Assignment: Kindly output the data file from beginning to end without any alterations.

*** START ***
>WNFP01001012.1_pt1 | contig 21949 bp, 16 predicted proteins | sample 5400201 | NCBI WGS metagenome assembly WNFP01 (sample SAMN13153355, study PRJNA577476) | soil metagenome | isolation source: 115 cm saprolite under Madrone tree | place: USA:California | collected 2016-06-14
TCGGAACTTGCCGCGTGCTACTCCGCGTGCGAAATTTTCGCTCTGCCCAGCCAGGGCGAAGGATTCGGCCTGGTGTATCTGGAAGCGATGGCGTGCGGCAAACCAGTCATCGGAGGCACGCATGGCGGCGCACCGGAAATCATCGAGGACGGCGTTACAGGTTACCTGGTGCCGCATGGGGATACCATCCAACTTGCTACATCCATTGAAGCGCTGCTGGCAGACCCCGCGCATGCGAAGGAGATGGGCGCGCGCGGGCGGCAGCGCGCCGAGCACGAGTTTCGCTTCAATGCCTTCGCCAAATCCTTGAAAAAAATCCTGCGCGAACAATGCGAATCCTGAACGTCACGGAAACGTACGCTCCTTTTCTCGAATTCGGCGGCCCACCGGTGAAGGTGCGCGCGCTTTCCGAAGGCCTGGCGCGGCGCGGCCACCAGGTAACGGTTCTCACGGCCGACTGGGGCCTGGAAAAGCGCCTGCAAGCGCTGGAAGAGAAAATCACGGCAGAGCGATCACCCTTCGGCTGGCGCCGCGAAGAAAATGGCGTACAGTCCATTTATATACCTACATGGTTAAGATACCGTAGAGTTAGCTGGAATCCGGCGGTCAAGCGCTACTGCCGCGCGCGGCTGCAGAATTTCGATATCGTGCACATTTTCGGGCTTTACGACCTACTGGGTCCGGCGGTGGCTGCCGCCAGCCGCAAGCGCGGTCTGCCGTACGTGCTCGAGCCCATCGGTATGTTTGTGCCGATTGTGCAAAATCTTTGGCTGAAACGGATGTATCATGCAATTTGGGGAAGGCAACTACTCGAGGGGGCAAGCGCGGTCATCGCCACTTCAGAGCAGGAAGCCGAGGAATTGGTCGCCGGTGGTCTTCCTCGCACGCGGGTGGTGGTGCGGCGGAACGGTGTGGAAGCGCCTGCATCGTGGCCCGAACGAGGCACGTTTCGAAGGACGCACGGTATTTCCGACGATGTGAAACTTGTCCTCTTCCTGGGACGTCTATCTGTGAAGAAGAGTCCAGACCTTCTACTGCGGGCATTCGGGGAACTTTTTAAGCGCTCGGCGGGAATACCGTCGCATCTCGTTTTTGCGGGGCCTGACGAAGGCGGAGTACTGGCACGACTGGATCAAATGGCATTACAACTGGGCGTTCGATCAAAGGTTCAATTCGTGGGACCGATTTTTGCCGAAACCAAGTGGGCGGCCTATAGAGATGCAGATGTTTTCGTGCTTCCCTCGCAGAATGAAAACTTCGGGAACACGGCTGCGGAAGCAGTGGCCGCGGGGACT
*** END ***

>WNFP01001012.1_pt1 | contig 21949 bp, 16 predicted proteins | sample 5400201 | NCBI WGS metagenome assembly WNFP01 (sample SAMN13153355, study PRJNA577476) | soil metagenome | isolation source: 115 cm saprolite under Madrone tree | place: USA:California | collected 2016-06-14
TCGGAACTTGCCGCGTGCTACTCCGCGTGCGAAATTTTCGCTCTGCCCAGCCAGGGCGAAGGATTCGGCCTGGTGTATCTGGAAGCGATGGCGTGCGGCAAACCAGTCATCGGAGGCACGCATGGCGGCGCACCGGAAATCATCGAGGACGGCGTTACAGGTTACCTGGTGCCGCATGGGGATACCATCCAACTTGCTACATCCATTGAAGCGCTGCTGGCAGACCCCGCGCATGCGAAGGAGATGGGCGCGCGCGGGCGGCAGCGCGCCGAGCACGAGTTTCGCTTCAATGCCTTCGCCAAATCCTTGAAAAAAATCCTGCGCGAACAATGCGAATCCTGAACGTCACGGAAACGTACGCTCCTTTTCTCGAATTCGGCGGCCCACCGGTGAAGGTGCGCGCGCTTTCCGAAGGCCTGGCGCGGCGCGGCCACCAGGTAACGGTTCTCACGGCCGACTGGGGCCTGGAAAAGCGCCTGCAAGCGCTGGAAGAGAAAATCACGGCAGAGCGATCACCCTTCGGCTGGCGCCGCGAAGAAAATGGCGTACAGTCCATTTATATACCTACATGGTTAAGATACCGTAGAGTTAGCTGGAATCCGGCGGTCAAGCGCTACTGCCGCGCGCGGCTGCAGAATTTCGATATCGTGCACATTTTCGGGCTTTACGACCTACTGGGTCCGGCGGTGGCTGCCGCCAGCCGCAAGCGCGGTCTGCCGTACGTGCTCGAGCCCATCGGTATGTTTGTGCCGATTGTGCAAAATCTTTGGCTGAAACGGATGTATCATGCAATTTGGGGAAGGCAACTACTCGAGGGGGCAAGCGCGGTCATCGCCACTTCAGAGCAGGAAGCCGAGGAATTGGTCGCCGGTGGTCTTCCTCGCACGCGGGTGGTGGTGCGGCGGAACGGTGTGGAAGCGCCTGCATCGTGGCCCGAACGAGGCACGTTTCGAAGGACGCACGGTATTTCCGACGATGTGAAACTTGTCCTCTTCCTGGGACGTCTATCTGTGAAGAAGAGTCCAGACCTTCTACTGCGGGCATTCGGGGAACTTTTTAAGCGCTCGGCGGGAATACCGTCGCATCTCGTTTTTGCGGGGCCTGACGAAGGCGGAGTACTGGCACGACTGGATCAAATGGCATTACAACTGGGCGTTCGATCAAAGGTTCAATTCGTGGGACCGATTTTTGCCGAAACCAAGTGGGCGGCCTATAGAGATGCAGATGTTTTCGTGCTTCCCTCGCAGAATGAAAACTTCGGGAACACGGCTGCGGAAGCAGTGGCCGCGGGGACT